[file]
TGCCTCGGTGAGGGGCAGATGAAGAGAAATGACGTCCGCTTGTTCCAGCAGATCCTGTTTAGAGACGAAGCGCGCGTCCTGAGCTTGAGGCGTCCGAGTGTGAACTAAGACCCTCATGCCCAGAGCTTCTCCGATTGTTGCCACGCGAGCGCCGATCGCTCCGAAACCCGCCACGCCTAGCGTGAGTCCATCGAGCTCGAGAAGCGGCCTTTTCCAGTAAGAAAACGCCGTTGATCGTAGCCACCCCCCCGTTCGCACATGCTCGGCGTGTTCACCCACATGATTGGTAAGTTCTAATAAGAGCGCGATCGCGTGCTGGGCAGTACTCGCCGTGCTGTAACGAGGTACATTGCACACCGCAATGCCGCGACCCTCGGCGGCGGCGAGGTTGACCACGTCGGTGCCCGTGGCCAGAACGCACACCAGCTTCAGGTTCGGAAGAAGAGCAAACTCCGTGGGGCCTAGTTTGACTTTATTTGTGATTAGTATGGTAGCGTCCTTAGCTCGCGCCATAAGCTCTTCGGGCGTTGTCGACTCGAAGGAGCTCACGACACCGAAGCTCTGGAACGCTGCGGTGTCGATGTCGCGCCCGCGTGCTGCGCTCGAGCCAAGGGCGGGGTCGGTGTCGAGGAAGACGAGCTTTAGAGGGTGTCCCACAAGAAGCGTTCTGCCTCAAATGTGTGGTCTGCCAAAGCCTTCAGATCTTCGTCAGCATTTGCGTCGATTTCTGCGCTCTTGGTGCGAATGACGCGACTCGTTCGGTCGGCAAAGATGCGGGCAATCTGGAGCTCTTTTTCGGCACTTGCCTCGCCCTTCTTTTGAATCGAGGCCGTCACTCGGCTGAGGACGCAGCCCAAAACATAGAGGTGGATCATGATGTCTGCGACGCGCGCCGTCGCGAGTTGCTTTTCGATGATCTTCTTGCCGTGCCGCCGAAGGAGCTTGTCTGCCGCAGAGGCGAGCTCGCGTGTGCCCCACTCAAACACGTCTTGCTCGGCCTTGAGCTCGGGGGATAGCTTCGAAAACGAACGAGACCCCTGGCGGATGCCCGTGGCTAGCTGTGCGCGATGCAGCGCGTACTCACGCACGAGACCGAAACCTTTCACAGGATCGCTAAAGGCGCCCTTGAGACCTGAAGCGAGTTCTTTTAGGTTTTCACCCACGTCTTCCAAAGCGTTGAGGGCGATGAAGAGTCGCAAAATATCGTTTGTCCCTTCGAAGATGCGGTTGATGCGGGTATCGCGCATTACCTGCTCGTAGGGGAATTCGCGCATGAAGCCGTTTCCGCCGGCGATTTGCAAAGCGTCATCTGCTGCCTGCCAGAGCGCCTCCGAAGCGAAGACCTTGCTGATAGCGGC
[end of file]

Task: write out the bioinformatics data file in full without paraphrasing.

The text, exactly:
TGCCTCGGTGAGGGGCAGATGAAGAGAAATGACGTCCGCTTGTTCCAGCAGATCCTGTTTAGAGACGAAGCGCGCGTCCTGAGCTTGAGGCGTCCGAGTGTGAACTAAGACCCTCATGCCCAGAGCTTCTCCGATTGTTGCCACGCGAGCGCCGATCGCTCCGAAACCCGCCACGCCTAGCGTGAGTCCATCGAGCTCGAGAAGCGGCCTTTTCCAGTAAGAAAACGCCGTTGATCGTAGCCACCCCCCCGTTCGCACATGCTCGGCGTGTTCACCCACATGATTGGTAAGTTCTAATAAGAGCGCGATCGCGTGCTGGGCAGTACTCGCCGTGCTGTAACGAGGTACATTGCACACCGCAATGCCGCGACCCTCGGCGGCGGCGAGGTTGACCACGTCGGTGCCCGTGGCCAGAACGCACACCAGCTTCAGGTTCGGAAGAAGAGCAAACTCCGTGGGGCCTAGTTTGACTTTATTTGTGATTAGTATGGTAGCGTCCTTAGCTCGCGCCATAAGCTCTTCGGGCGTTGTCGACTCGAAGGAGCTCACGACACCGAAGCTCTGGAACGCTGCGGTGTCGATGTCGCGCCCGCGTGCTGCGCTCGAGCCAAGGGCGGGGTCGGTGTCGAGGAAGACGAGCTTTAGAGGGTGTCCCACAAGAAGCGTTCTGCCTCAAATGTGTGGTCTGCCAAAGCCTTCAGATCTTCGTCAGCATTTGCGTCGATTTCTGCGCTCTTGGTGCGAATGACGCGACTCGTTCGGTCGGCAAAGATGCGGGCAATCTGGAGCTCTTTTTCGGCACTTGCCTCGCCCTTCTTTTGAATCGAGGCCGTCACTCGGCTGAGGACGCAGCCCAAAACATAGAGGTGGATCATGATGTCTGCGACGCGCGCCGTCGCGAGTTGCTTTTCGATGATCTTCTTGCCGTGCCGCCGAAGGAGCTTGTCTGCCGCAGAGGCGAGCTCGCGTGTGCCCCACTCAAACACGTCTTGCTCGGCCTTGAGCTCGGGGGATAGCTTCGAAAACGAACGAGACCCCTGGCGGATGCCCGTGGCTAGCTGTGCGCGATGCAGCGCGTACTCACGCACGAGACCGAAACCTTTCACAGGATCGCTAAAGGCGCCCTTGAGACCTGAAGCGAGTTCTTTTAGGTTTTCACCCACGTCTTCCAAAGCGTTGAGGGCGATGAAGAGTCGCAAAATATCGTTTGTCCCTTCGAAGATGCGGTTGATGCGGGTATCGCGCATTACCTGCTCGTAGGGGAATTCGCGCATGAAGCCGTTTCCGCCGGCGATTTGCAAAGCGTCATCTGCTGCCTGCCAGAGCGCCTCCGAAGCGAAGACCTTGCTGATAGCGGC